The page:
Appeals from Montgomery Circuit Court. (CV-93-1500). This Opinion Substituted on Rehearing for Withdrawn Opinion of December 16, 1994, Previously .
Maddox, Justice. Shores, Ingram,* Cook, and Butts,** JJ., concur. Houston, J., Dissents.
The opinion of the court was delivered by: Maddox
On Application for Rehearing
The opinion of December 16, 1994, is withdrawn and the following is substituted therefor.
On application for rehearing, the Water Works and Sanitary Sewer Board contends that when this Court wrote its original opinion it misunderstood the procedural posture of this case. The Board's primary argument in support of its application is that this Court was under the erroneous impression that the trial court declared Act No. 93-704, Ala. Acts 1993, unconstitutional. In order to clear up any confusion regarding this Court's understanding of the issues presented on appeal, we substitute this modified opinion, to address this question raised on the application for rehearing; we have also reviewed each of the other issues raised on the application for rehearing, and we are convinced that the application should be overruled.
The legal question presented by this appeal is whether a water and sewer board, created by a municipality as a public corporation, is a "municipal board, committee, or like body" within the meaning of Act No. 93-704, Ala. Acts 1993, an Act applicable to Class 3 municipalities which authorizes those municipalities to alter the membership of municipal boards, committees, or like bodies. *fn1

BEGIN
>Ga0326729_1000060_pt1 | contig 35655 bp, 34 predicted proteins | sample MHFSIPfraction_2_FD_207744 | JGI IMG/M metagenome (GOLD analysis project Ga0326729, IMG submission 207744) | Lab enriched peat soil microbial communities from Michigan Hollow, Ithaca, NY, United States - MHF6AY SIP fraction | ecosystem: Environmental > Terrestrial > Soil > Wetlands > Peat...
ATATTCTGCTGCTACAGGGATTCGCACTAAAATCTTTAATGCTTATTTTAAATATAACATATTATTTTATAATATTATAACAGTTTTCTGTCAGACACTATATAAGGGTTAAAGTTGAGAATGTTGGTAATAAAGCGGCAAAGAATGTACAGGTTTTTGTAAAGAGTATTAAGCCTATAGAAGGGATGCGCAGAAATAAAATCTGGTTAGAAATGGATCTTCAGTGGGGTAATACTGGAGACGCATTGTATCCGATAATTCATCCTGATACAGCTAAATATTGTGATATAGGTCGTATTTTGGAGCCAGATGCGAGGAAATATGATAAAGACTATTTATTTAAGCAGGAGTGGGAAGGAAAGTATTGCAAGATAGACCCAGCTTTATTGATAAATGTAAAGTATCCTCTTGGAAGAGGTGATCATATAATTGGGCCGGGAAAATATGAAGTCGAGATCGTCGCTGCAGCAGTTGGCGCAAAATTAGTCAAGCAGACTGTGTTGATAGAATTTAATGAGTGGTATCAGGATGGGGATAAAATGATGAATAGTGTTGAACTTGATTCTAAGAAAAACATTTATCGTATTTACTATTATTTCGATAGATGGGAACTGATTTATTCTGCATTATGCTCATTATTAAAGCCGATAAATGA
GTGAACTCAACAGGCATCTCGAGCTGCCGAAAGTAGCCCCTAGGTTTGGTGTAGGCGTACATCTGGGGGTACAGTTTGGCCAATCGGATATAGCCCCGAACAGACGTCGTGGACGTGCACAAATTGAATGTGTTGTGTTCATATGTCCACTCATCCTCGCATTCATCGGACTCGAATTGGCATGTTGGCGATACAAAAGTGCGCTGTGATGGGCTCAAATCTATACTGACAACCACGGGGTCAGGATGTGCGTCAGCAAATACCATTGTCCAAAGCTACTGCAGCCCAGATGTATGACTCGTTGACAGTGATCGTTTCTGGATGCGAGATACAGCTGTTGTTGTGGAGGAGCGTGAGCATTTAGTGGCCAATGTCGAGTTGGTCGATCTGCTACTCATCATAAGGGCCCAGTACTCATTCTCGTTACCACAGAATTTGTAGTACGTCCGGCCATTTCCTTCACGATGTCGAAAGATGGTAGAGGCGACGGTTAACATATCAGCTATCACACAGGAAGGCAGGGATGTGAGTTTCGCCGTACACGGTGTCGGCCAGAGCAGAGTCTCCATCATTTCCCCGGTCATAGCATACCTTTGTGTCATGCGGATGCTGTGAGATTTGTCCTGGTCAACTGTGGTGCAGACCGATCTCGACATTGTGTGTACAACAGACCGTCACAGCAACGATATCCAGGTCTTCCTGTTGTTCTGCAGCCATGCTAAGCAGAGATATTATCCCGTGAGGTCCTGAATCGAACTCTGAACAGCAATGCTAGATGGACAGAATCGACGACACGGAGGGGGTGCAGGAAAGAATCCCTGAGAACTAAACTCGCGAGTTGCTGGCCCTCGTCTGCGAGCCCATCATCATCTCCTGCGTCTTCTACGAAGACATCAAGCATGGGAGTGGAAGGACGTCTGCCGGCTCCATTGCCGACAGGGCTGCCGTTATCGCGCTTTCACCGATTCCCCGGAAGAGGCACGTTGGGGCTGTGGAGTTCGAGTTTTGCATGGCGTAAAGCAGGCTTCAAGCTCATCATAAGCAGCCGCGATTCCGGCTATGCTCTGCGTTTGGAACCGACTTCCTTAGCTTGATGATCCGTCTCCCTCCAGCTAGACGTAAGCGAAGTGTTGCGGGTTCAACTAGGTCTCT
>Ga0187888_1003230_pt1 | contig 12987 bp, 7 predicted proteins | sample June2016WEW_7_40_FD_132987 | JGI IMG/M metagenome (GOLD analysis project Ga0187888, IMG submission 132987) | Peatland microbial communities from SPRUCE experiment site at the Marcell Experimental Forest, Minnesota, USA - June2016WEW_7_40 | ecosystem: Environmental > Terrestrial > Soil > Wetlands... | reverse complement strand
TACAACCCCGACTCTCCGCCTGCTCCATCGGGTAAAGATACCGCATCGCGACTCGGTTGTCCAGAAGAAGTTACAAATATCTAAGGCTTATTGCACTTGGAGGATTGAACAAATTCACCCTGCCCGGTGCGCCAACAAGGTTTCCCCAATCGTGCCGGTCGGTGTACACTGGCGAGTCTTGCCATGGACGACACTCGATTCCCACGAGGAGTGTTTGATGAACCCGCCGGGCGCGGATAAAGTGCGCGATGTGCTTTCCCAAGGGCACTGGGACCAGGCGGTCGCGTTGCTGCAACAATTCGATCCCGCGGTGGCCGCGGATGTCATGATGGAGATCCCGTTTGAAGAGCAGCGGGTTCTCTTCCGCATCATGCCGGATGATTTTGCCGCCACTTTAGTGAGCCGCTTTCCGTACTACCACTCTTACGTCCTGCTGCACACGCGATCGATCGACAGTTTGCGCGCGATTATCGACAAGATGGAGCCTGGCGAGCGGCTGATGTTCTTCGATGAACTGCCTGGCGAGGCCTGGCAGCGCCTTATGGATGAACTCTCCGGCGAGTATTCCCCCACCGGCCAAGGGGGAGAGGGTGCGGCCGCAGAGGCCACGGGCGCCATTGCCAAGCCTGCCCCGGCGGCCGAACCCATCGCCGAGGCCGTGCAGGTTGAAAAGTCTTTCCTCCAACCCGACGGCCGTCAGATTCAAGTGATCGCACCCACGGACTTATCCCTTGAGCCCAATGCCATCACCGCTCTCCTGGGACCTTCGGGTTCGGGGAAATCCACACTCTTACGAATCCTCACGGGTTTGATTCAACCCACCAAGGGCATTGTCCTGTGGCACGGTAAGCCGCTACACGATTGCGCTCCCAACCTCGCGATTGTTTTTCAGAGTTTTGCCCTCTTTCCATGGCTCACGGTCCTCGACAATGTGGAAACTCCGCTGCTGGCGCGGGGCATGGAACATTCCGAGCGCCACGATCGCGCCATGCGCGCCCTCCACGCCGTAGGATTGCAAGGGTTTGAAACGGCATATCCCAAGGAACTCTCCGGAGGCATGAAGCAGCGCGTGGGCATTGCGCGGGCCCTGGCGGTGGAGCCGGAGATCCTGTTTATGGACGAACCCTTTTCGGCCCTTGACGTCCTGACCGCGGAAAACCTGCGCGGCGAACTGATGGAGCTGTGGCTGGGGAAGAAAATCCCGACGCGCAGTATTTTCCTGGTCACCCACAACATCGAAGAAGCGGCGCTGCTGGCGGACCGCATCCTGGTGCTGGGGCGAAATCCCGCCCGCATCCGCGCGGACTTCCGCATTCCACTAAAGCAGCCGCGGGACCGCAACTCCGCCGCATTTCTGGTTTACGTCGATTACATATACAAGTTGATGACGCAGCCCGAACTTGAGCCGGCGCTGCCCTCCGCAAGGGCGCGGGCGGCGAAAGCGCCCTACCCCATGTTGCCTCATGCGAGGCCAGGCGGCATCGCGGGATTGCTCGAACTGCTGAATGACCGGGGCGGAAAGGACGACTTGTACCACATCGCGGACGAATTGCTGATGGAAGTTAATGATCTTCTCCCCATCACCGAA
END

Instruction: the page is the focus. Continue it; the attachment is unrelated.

The trial court, in a declaratory judgment action, held that Act No. 93-704 did not apply to the City of Montgomery, a Class 3 municipality, and further held that if the Act did apply, it would be unconstitutional because it would violate the provisions of Section 45 of the Constitution of Alabama 1901. We reverse and remand.
Act No. 93-704 was adopted by the Legislature in 1993, and provides that in Class 3 municipalities every "municipal board, committee, or like body" shall (unless directed otherwise by the municipal body) have a number of members on each board, committee or like body, equal to the number of members of the municipal governing body. *fn2
The City of Montgomery is a Class 3 municipality. The Montgomery City Council, on July 20, 1993, enacted Ordinance No. 28-93 ("the Ordinance") to implement the provisions of the Act. There are nine members of the Montgomery City Council. The Ordinance provided in Section 1 that 17 boards, and all boards thereafter created, would have nine members, as specified in the Act. On July 21, 1993, the day after the Ordinance was adopted, the Water Works and Sanitary Sewer Board of the City of Montgomery (hereinafter "Water and Sewer Board"), filed a declaratory judgment action against the City of Montgomery and the City Council of the City of Montgomery (hereinafter "the City), *fn3 seeking: (1) a declaration that the Act had no application to the Water and Sewer Board and (2) an injunction prohibiting the City from appointing additional members to its board of directors. Carl Edwards, a resident citizen of Elmore County and a member and beneficial recipient of the Employees Retirement System of the City of Montgomery, and Mildred Duncan Ralph, a resident of the City and County of Montgomery and a taxpayer, filed a motion to intervene and a complaint of intervention, seeking declaratory and injunctive relief. The trial court granted their motion to intervene.